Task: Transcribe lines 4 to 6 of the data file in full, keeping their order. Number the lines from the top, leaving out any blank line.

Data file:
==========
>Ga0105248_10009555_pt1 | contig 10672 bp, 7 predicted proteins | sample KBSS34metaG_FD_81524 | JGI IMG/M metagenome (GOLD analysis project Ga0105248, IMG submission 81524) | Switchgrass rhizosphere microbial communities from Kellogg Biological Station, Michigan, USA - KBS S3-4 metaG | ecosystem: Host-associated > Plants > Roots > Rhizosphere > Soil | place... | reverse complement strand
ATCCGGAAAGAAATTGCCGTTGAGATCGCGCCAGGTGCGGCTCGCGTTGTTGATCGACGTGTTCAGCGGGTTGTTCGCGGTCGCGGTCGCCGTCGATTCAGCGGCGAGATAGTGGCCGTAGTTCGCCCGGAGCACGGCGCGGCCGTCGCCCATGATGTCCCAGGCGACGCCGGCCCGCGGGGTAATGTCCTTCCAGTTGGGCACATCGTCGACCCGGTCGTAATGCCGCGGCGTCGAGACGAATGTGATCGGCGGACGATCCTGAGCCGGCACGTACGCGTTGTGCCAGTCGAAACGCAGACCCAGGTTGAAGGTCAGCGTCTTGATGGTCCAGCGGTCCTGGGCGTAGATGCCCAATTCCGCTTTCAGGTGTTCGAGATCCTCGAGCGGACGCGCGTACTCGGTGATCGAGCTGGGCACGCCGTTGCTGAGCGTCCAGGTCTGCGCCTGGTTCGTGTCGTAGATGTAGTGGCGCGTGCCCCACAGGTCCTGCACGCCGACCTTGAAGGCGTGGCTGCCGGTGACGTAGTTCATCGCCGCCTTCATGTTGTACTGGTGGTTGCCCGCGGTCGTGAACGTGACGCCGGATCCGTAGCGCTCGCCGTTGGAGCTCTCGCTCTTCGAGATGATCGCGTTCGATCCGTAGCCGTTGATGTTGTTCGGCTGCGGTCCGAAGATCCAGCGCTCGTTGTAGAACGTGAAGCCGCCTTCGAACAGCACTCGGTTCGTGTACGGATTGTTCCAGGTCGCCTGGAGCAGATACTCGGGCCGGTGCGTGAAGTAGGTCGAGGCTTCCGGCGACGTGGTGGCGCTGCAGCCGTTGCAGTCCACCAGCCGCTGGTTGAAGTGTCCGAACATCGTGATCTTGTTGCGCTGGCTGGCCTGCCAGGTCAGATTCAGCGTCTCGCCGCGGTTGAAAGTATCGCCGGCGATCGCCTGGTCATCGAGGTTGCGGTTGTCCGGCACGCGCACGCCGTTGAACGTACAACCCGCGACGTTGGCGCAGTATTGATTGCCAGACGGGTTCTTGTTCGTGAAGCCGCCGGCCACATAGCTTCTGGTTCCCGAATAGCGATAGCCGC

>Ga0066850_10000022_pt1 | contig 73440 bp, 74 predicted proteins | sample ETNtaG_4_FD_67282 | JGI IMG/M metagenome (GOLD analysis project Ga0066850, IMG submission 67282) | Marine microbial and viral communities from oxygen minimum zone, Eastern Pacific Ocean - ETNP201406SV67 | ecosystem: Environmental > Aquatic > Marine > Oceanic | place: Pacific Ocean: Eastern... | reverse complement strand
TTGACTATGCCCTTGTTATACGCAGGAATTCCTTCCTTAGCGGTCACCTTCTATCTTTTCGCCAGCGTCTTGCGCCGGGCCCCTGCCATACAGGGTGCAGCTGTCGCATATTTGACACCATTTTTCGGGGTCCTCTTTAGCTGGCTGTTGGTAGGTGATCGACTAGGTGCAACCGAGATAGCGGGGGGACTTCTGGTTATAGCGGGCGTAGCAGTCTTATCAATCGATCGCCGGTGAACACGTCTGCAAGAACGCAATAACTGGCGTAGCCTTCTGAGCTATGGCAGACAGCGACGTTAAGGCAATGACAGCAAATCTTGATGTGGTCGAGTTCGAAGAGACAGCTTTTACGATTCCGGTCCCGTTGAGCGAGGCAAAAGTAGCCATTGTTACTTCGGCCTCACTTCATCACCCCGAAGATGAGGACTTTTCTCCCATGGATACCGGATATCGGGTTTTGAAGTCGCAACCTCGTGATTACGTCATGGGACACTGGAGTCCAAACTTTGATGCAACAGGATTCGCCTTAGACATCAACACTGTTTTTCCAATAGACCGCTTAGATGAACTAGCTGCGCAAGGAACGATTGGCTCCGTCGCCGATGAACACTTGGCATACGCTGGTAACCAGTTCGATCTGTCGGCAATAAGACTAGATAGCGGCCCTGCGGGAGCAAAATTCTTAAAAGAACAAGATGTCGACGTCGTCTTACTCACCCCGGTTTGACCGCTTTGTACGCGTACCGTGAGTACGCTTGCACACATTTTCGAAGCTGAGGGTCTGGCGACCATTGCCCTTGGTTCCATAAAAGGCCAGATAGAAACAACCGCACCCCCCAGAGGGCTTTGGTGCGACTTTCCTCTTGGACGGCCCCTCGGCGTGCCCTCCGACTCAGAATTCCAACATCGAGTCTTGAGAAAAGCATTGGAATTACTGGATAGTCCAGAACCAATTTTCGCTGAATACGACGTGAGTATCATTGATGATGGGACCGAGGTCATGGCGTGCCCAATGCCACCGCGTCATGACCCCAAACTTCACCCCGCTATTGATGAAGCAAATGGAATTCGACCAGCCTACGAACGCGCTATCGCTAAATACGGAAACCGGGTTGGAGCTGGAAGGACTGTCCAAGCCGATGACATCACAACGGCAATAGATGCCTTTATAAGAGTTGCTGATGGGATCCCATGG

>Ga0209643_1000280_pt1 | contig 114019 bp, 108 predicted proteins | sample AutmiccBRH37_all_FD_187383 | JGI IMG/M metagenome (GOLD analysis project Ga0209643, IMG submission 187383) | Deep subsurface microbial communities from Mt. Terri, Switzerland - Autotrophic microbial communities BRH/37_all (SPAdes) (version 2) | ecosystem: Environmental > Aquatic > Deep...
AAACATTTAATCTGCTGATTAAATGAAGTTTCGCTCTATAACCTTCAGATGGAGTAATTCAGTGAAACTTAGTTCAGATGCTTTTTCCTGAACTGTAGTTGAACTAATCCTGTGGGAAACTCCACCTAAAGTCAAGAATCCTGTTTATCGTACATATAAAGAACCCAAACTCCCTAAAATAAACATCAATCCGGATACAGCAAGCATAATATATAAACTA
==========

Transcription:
TTGACTATGCCCTTGTTATACGCAGGAATTCCTTCCTTAGCGGTCACCTTCTATCTTTTCGCCAGCGTCTTGCGCCGGGCCCCTGCCATACAGGGTGCAGCTGTCGCATATTTGACACCATTTTTCGGGGTCCTCTTTAGCTGGCTGTTGGTAGGTGATCGACTAGGTGCAACCGAGATAGCGGGGGGACTTCTGGTTATAGCGGGCGTAGCAGTCTTATCAATCGATCGCCGGTGAACACGTCTGCAAGAACGCAATAACTGGCGTAGCCTTCTGAGCTATGGCAGACAGCGACGTTAAGGCAATGACAGCAAATCTTGATGTGGTCGAGTTCGAAGAGACAGCTTTTACGATTCCGGTCCCGTTGAGCGAGGCAAAAGTAGCCATTGTTACTTCGGCCTCACTTCATCACCCCGAAGATGAGGACTTTTCTCCCATGGATACCGGATATCGGGTTTTGAAGTCGCAACCTCGTGATTACGTCATGGGACACTGGAGTCCAAACTTTGATGCAACAGGATTCGCCTTAGACATCAACACTGTTTTTCCAATAGACCGCTTAGATGAACTAGCTGCGCAAGGAACGATTGGCTCCGTCGCCGATGAACACTTGGCATACGCTGGTAACCAGTTCGATCTGTCGGCAATAAGACTAGATAGCGGCCCTGCGGGAGCAAAATTCTTAAAAGAACAAGATGTCGACGTCGTCTTACTCACCCCGGTTTGACCGCTTTGTACGCGTACCGTGAGTACGCTTGCACACATTTTCGAAGCTGAGGGTCTGGCGACCATTGCCCTTGGTTCCATAAAAGGCCAGATAGAAACAACCGCACCCCCCAGAGGGCTTTGGTGCGACTTTCCTCTTGGACGGCCCCTCGGCGTGCCCTCCGACTCAGAATTCCAACATCGAGTCTTGAGAAAAGCATTGGAATTACTGGATAGTCCAGAACCAATTTTCGCTGAATACGACGTGAGTATCATTGATGATGGGACCGAGGTCATGGCGTGCCCAATGCCACCGCGTCATGACCCCAAACTTCACCCCGCTATTGATGAAGCAAATGGAATTCGACCAGCCTACGAACGCGCTATCGCTAAATACGGAAACCGGGTTGGAGCTGGAAGGACTGTCCAAGCCGATGACATCACAACGGCAATAGATGCCTTTATAAGAGTTGCTGATGGGATCCCATGG

>Ga0209643_1000280_pt1 | contig 114019 bp, 108 predicted proteins | sample AutmiccBRH37_all_FD_187383 | JGI IMG/M metagenome (GOLD analysis project Ga0209643, IMG submission 187383) | Deep subsurface microbial communities from Mt. Terri, Switzerland - Autotrophic microbial communities BRH/37_all (SPAdes) (version 2) | ecosystem: Environmental > Aquatic > Deep...
AAACATTTAATCTGCTGATTAAATGAAGTTTCGCTCTATAACCTTCAGATGGAGTAATTCAGTGAAACTTAGTTCAGATGCTTTTTCCTGAACTGTAGTTGAACTAATCCTGTGGGAAACTCCACCTAAAGTCAAGAATCCTGTTTATCGTACATATAAAGAACCCAAACTCCCTAAAATAAACATCAATCCGGATACAGCAAGCATAATATATAAACTA